The Crown and the assassination of Lord Mountbatten: fact or fiction?
Netflix drama takes liberties with facts and omits significant details, says biographer
Prince Charles With Lord Mountbatten in 1979. File photograph: Tim Graham/Getty Images
The new series of The Crown, Netflix’s hit drama about the British royal family, begins with an episode featuring one of the most shocking episodes of the Troubles: the killing of Lord Louis Mountbatten, in August 1979, at Mullaghmore, in Co Sligo.
There is no disputing that it was murder: the IRA blew up the boat he was on. But the accuracy of other aspects of the programme’s portrayal of Mountbatten, and his relationship with his great-nephew Prince Charles, are open to question. In fact some scenes are “complete bo***cks”, according to one biographer of the admiral, who was supreme allied commander for south-east Asia during the second World War, the last viceroy of India, and chief of the UK defence staff.
Although often a contentious figure, Mountbatten was, at the age of 79, long retired from public life, and by the time of his death he had been coming to Ireland, to stay at Classiebawn Castle, for 30 years.
Compounding public outrage at the time, the bomb on Mountbatten’s boat, Shadow V, killed three other people: his 14-year-old grandson Nicholas Knatchbull, Lady Doreen Brabourne, Nicholas’s 83-year-old paternal grandmother, and Paul Maxwell, a 15-year-old boat boy.
Nicholas’s parents – Mountbatten’s daughter Patricia and her husband, John – and his identical twin, Timothy, were badly injured in the blast.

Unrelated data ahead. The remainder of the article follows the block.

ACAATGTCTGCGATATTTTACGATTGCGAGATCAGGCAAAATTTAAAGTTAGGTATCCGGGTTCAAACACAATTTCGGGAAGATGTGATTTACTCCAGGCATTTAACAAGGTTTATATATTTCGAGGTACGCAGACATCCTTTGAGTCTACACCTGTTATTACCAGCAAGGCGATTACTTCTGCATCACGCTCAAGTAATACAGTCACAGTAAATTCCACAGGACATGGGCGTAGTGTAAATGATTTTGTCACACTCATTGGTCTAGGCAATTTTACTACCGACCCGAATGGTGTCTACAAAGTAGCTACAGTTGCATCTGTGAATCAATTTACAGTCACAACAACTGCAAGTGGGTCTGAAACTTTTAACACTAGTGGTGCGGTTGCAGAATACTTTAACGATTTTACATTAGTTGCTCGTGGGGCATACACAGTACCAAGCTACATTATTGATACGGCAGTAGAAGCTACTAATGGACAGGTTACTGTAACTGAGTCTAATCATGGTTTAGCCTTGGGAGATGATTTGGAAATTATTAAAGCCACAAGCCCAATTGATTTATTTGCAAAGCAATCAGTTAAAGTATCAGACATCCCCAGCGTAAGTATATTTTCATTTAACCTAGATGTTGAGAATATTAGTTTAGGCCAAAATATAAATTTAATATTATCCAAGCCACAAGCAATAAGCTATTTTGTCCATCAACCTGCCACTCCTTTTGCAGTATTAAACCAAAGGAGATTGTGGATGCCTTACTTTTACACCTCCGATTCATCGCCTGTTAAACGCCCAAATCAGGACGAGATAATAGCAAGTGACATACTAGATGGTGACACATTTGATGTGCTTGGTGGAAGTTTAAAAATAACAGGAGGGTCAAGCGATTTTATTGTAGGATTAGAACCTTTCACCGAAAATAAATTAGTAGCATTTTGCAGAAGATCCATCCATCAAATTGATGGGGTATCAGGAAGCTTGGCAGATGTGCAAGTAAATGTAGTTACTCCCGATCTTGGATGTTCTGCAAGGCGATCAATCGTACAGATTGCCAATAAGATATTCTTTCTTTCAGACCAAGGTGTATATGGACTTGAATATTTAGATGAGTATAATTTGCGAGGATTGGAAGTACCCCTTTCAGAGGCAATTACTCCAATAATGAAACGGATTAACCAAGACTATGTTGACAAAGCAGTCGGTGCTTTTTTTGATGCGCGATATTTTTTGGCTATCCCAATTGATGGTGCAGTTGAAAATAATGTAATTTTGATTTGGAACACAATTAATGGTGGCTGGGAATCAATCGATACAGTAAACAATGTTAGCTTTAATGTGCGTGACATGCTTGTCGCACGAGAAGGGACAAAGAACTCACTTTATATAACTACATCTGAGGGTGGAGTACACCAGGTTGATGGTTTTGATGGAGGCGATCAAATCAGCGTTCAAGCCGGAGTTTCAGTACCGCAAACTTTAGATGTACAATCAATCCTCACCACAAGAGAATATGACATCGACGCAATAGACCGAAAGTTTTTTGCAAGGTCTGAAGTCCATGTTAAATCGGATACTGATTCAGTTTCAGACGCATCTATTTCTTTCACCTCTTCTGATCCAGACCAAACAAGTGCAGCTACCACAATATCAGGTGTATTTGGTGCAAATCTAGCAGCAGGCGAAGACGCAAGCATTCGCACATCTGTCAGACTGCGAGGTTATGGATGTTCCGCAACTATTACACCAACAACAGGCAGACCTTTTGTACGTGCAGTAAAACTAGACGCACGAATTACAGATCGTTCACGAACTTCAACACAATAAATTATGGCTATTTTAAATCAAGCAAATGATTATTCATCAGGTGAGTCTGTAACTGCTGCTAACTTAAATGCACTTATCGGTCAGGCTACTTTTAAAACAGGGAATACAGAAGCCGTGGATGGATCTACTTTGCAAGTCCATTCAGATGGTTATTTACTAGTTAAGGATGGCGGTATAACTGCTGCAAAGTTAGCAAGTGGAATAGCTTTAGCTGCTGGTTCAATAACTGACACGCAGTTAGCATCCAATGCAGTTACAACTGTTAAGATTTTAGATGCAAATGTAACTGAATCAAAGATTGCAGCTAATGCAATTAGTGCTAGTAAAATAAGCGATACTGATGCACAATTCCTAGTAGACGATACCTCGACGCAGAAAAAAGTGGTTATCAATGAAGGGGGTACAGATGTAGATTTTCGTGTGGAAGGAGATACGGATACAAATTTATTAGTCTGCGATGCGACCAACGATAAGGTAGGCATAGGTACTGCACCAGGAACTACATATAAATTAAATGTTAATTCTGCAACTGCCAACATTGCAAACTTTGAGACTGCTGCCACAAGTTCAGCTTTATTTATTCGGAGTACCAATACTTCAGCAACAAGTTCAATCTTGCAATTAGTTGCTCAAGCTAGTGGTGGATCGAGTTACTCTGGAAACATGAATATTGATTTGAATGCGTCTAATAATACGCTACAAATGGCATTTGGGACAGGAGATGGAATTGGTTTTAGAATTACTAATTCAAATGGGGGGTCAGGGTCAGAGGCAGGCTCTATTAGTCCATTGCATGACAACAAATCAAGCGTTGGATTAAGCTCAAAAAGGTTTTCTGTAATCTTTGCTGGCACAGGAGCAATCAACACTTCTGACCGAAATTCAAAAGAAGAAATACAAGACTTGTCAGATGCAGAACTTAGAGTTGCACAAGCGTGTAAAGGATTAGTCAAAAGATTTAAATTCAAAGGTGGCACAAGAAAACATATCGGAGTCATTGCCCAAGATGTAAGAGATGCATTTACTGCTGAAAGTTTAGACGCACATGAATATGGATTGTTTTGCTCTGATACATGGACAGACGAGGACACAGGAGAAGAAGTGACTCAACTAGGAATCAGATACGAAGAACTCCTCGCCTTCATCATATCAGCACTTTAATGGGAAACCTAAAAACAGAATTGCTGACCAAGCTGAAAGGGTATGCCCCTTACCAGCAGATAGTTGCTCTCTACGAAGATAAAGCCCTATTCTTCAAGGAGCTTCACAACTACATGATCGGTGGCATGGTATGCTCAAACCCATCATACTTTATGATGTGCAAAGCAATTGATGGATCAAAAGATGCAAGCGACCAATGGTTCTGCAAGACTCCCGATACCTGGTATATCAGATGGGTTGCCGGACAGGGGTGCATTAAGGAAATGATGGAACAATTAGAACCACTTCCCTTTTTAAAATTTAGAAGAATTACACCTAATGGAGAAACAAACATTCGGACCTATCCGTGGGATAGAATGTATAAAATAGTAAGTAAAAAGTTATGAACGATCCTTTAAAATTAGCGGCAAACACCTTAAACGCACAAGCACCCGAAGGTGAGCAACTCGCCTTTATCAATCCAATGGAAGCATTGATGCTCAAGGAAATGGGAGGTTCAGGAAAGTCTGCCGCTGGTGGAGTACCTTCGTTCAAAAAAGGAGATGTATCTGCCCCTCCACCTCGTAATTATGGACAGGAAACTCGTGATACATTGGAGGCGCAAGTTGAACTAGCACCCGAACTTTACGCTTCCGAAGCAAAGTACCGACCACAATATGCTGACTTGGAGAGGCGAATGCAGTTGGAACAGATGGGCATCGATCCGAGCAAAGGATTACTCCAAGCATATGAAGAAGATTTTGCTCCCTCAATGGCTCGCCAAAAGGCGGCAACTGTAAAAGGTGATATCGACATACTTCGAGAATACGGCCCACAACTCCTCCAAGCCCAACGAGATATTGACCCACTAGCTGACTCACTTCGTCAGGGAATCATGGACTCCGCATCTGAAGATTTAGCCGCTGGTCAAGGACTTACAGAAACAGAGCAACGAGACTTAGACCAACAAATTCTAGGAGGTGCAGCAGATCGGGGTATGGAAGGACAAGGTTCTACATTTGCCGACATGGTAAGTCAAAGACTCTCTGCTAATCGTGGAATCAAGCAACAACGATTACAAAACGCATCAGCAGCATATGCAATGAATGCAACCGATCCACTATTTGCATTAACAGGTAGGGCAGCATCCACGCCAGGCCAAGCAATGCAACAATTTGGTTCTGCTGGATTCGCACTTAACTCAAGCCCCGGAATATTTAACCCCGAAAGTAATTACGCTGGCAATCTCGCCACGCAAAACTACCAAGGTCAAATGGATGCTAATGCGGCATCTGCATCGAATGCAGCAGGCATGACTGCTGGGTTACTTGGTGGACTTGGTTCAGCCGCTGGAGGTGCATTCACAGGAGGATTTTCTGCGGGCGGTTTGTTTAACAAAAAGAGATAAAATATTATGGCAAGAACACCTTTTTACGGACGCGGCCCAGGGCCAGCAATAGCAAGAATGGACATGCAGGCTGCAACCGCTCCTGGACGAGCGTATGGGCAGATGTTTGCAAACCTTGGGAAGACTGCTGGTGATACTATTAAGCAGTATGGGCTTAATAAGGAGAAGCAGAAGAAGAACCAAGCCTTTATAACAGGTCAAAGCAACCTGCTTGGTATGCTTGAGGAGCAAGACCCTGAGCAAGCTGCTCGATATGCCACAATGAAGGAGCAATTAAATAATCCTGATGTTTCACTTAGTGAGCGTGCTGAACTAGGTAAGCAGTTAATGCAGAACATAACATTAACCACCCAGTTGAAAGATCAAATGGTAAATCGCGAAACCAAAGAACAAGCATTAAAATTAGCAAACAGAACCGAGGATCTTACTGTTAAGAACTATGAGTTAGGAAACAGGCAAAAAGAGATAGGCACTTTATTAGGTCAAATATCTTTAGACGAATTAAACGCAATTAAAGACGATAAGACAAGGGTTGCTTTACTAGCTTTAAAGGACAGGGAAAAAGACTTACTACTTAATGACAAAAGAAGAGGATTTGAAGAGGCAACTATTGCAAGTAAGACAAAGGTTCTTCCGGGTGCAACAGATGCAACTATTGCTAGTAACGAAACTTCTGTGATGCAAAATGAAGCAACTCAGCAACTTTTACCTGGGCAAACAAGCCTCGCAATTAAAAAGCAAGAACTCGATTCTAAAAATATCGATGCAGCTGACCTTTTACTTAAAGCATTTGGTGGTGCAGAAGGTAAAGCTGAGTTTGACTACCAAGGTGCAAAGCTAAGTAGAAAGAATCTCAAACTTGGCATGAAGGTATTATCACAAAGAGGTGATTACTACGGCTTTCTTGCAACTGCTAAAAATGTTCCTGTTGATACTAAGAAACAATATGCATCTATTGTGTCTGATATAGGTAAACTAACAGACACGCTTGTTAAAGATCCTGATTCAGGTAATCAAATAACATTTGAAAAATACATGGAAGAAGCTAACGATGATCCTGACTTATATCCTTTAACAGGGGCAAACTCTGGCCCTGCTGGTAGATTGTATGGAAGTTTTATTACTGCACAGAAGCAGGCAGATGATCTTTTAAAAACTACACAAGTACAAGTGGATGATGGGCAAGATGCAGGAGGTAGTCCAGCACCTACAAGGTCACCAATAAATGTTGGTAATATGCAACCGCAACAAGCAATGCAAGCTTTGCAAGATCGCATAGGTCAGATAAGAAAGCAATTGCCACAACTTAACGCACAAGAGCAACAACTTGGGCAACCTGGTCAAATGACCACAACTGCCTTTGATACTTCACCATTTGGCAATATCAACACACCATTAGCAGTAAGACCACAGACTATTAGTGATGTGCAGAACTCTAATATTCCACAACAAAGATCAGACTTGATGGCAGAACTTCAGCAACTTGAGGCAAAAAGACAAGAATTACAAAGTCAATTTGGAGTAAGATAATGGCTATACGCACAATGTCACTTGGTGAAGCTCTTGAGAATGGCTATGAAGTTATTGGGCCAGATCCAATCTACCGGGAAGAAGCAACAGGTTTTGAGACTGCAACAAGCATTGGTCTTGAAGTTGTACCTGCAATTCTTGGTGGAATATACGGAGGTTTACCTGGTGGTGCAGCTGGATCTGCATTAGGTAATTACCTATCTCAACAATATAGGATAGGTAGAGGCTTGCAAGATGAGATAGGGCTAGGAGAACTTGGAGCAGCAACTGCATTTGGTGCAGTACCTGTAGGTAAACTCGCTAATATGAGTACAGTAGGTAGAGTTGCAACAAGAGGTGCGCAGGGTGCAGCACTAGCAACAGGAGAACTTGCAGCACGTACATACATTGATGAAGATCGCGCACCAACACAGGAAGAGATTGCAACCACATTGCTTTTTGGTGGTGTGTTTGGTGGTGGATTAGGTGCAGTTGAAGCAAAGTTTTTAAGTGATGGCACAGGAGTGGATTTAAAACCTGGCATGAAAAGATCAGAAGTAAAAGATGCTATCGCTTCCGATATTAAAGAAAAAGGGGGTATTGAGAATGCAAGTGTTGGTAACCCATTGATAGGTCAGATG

The IRA described the killing as an execution that would “bring to the attention of the English people the continuing occupation of our country”. In a particularly brutal rejoinder, the terrorist group said it hoped the killings would “tear out their sentimental imperialist hearts”.
That same day the IRA killed 18 British soldiers at Warrenpoint, in Co Down.
Ironically, Mountbatten was a supporter of a united Ireland; in 1972 he had gone so far as to offer his services to the Irish ambassador in London, as an intermediary. This was not known at the time of his death; it surfaced only when Irish State papers were released in 2007.
Mountbatten’s biographer Andrew Lownie says the first episode of the fourth series of The Crown leaves out some significant details about the killing, most notably that Mountbatten had ignored the advice of his personal security officer not to go to Ireland that year and that his security had been reduced. “Why would he ignore that advice and risk his family? That was an extraordinary thing to do.”
Before his death, Mountbatten is depicted as having had a furious row with Prince Charles about Charles’s affair with Camilla Parker Bowles. Mountbatten tells him to stop seeing her; Charles accuses him of hypocrisy and says that neither the admiral nor his wife, Edwina, is in a position to lecture anybody about adultery.